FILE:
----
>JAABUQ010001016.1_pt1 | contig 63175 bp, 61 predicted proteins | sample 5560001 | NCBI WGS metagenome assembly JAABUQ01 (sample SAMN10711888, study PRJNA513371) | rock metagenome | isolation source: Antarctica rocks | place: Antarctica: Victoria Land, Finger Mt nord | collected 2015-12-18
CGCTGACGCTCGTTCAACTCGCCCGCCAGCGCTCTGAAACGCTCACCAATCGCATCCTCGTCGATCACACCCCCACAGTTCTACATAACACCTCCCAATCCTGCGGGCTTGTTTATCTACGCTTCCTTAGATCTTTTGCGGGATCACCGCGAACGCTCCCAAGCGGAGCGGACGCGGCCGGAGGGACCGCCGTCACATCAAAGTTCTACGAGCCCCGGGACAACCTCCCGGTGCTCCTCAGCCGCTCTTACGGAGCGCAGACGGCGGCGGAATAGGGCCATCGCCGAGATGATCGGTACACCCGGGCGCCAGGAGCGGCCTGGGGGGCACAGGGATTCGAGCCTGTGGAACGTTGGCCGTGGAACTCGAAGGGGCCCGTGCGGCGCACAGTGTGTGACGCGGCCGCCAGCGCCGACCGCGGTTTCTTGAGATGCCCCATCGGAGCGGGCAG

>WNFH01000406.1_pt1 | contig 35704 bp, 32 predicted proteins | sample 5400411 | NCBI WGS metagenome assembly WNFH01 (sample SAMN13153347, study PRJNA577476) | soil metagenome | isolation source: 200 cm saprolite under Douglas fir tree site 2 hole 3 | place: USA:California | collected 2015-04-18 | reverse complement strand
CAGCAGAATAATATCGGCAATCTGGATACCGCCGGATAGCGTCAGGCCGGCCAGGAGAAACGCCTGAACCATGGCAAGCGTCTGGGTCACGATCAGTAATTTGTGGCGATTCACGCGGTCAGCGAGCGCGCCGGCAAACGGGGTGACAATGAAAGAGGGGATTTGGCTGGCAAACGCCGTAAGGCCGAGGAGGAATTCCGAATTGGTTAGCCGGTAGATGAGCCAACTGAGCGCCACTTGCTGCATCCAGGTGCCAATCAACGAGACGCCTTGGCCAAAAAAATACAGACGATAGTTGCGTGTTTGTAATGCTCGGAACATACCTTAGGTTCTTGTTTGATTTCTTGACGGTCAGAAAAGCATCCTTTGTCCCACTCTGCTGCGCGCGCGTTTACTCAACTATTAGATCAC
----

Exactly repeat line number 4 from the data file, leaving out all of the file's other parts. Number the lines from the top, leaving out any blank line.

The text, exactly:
CAGCAGAATAATATCGGCAATCTGGATACCGCCGGATAGCGTCAGGCCGGCCAGGAGAAACGCCTGAACCATGGCAAGCGTCTGGGTCACGATCAGTAATTTGTGGCGATTCACGCGGTCAGCGAGCGCGCCGGCAAACGGGGTGACAATGAAAGAGGGGATTTGGCTGGCAAACGCCGTAAGGCCGAGGAGGAATTCCGAATTGGTTAGCCGGTAGATGAGCCAACTGAGCGCCACTTGCTGCATCCAGGTGCCAATCAACGAGACGCCTTGGCCAAAAAAATACAGACGATAGTTGCGTGTTTGTAATGCTCGGAACATACCTTAGGTTCTTGTTTGATTTCTTGACGGTCAGAAAAGCATCCTTTGTCCCACTCTGCTGCGCGCGCGTTTACTCAACTATTAGATCAC